Democracy is king in Switzerland and everything is put to vote including the number of immigrants the country should accept per year, down to public infrastructure and health issues. This provides a sense of freedom and ownership over its collective direction and means that Swiss citizens have a level of involvement unrivalled almost anywhere else on Earth. This has also led to a strong social fabric, according to the report, although contractors working here beware; it also warns that the Swiss aren’t known for their overt friendliness, which can be off-putting to first time visitors.




According to a 2013 UNICEF report, happiness begins early in the Netherlands, with Dutch children being ranked as the happiest in the world. Although that level drops off by the time they reach adulthood, it’s not by much, with the country still being listed as the fifth happiest globally. Social cohesion levels are high in the Netherlands with 85% of children having breakfast with their parents in the morning, which according to the aforementioned UNICEF report is a sign of positive wellbeing. Interestingly, the country also ranks highly in GDP per capita, social generosity and perceived low levels of corruption.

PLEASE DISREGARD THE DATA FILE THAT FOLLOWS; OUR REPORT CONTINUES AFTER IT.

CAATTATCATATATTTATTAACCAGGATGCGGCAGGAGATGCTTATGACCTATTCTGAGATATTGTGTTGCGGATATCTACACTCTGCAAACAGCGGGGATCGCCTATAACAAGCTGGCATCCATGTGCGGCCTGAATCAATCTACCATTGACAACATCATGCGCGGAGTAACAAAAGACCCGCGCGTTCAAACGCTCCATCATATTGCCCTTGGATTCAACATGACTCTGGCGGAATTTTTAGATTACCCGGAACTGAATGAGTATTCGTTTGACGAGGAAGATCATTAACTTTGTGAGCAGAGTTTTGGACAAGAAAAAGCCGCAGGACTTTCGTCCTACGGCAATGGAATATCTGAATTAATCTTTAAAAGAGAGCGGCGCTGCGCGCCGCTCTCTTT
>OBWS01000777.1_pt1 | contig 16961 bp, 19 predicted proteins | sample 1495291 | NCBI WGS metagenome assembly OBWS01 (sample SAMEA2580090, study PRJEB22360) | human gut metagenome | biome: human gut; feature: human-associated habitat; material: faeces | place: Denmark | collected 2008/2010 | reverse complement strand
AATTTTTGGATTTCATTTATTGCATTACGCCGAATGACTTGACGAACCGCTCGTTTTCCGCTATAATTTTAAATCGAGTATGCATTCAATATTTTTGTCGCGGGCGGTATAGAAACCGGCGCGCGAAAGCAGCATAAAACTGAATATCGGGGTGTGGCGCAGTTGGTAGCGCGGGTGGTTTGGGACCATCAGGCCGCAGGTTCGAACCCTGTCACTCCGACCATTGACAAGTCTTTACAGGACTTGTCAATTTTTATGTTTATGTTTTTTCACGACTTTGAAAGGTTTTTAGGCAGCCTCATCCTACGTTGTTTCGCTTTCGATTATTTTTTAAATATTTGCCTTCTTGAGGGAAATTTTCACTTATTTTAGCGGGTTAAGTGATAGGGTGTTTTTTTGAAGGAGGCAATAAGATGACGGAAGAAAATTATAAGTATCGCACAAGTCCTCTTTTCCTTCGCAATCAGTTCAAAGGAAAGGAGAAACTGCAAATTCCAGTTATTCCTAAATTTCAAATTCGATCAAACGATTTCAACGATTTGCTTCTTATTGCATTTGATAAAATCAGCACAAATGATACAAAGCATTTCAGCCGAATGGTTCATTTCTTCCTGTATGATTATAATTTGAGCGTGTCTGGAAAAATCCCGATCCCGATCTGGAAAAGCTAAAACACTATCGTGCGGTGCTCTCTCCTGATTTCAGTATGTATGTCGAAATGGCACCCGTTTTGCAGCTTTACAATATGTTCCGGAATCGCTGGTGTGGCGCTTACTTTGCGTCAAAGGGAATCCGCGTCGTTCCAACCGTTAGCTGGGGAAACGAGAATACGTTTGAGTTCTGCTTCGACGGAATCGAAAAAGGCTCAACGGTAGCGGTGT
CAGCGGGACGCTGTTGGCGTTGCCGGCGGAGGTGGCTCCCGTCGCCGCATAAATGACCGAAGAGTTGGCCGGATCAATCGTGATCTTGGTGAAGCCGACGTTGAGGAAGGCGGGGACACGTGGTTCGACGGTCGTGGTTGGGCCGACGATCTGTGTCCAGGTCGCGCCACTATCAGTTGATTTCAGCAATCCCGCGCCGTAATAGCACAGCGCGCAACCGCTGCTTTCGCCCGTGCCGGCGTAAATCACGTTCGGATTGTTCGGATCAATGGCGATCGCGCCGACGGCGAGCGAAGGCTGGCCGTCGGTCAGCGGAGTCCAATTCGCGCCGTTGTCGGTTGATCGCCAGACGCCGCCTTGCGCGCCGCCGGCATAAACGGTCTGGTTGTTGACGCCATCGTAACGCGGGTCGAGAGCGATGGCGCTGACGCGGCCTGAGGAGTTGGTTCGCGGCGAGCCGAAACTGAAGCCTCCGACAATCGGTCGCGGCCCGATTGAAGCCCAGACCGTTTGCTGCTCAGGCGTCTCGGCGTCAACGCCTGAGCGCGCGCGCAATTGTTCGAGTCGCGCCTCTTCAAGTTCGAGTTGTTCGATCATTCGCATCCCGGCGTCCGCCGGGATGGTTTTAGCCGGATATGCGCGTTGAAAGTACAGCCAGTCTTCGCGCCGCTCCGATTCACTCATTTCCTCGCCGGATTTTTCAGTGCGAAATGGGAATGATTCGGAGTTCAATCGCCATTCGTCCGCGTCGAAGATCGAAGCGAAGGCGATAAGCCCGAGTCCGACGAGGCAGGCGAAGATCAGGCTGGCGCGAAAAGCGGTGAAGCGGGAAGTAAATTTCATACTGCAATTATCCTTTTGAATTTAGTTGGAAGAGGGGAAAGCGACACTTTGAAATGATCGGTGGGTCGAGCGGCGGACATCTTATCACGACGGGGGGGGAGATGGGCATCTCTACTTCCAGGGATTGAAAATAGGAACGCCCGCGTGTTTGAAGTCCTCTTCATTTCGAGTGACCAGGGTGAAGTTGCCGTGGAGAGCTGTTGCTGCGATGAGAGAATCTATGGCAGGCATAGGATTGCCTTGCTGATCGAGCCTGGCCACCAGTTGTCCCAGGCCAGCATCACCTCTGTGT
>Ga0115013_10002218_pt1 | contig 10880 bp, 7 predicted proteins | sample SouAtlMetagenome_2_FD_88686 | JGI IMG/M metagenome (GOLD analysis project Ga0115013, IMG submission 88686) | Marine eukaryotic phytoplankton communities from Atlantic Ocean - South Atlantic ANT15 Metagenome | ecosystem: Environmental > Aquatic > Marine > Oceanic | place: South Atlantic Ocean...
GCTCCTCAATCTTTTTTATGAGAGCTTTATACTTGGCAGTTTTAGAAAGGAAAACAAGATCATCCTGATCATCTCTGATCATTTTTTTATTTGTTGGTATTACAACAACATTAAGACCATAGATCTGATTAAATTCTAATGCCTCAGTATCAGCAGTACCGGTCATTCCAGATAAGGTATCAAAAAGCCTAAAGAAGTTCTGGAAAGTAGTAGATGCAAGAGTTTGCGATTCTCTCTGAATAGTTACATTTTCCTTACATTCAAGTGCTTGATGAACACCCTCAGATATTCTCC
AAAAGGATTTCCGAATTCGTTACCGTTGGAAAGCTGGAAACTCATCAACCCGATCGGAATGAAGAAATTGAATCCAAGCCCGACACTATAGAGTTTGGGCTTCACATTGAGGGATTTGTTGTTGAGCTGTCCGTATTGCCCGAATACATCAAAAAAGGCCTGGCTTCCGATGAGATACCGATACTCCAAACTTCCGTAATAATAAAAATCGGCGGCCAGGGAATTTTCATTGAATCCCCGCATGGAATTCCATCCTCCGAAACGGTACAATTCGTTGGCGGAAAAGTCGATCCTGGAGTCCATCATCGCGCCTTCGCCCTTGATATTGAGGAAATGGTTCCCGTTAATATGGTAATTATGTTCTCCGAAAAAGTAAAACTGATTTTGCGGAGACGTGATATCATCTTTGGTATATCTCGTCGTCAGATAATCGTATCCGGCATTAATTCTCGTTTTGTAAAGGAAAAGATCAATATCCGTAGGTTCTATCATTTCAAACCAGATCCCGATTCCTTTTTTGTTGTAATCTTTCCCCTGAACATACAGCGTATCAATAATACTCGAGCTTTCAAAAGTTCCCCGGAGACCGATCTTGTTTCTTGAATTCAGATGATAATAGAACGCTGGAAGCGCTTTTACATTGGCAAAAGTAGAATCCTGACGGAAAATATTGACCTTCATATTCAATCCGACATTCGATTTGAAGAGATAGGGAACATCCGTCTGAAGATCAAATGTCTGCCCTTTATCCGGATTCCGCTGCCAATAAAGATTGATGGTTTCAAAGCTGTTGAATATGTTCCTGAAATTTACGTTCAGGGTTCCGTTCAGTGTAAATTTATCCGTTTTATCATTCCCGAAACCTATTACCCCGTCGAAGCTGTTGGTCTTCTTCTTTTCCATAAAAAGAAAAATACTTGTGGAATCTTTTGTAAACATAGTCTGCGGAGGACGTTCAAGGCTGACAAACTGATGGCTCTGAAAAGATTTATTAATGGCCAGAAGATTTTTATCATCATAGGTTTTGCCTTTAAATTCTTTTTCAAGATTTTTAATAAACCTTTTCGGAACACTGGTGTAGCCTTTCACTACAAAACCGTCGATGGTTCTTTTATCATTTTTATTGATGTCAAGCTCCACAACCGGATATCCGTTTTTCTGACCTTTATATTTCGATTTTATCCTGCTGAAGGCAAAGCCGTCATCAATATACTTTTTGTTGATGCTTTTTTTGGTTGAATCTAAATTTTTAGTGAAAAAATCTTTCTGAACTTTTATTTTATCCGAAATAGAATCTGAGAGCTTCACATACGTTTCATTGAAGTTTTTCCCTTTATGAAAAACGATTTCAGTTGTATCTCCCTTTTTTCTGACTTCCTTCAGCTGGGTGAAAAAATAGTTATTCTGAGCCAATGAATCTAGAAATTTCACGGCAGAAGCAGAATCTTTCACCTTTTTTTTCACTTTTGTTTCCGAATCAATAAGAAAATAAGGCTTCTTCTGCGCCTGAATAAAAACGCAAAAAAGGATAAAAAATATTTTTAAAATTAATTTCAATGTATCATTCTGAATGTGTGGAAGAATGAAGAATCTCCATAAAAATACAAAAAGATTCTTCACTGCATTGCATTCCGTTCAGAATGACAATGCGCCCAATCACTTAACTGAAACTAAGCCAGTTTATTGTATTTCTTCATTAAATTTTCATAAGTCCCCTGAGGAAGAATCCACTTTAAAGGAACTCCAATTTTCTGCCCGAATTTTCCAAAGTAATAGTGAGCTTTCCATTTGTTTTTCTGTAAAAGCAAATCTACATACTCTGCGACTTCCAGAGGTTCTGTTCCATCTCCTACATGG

Small but mighty, Luxembourg’s robust social security system designed to support its residents post retirement pushes the country up the happiness rankings. Citizens also benefit from excellent wages and a first-class healthcare system. While geographically one of the smallest nations on earth, Luxembourg punches significantly above its weight with a number of major firms drawing contractors here.




Sweden’s relatively high COVID mortality rate has pushed it slightly down the happiness rankings however it still ranks in the top ten, in part due to a very high GDP per capita. Sweden also scores exceptionally well for gender equality with companies obliged to offer 16 months of paid family leave that can be split between parents along with free day-care. Swedish employers also put a significant focus on work-life balance which naturally pushes happiness ratings higher.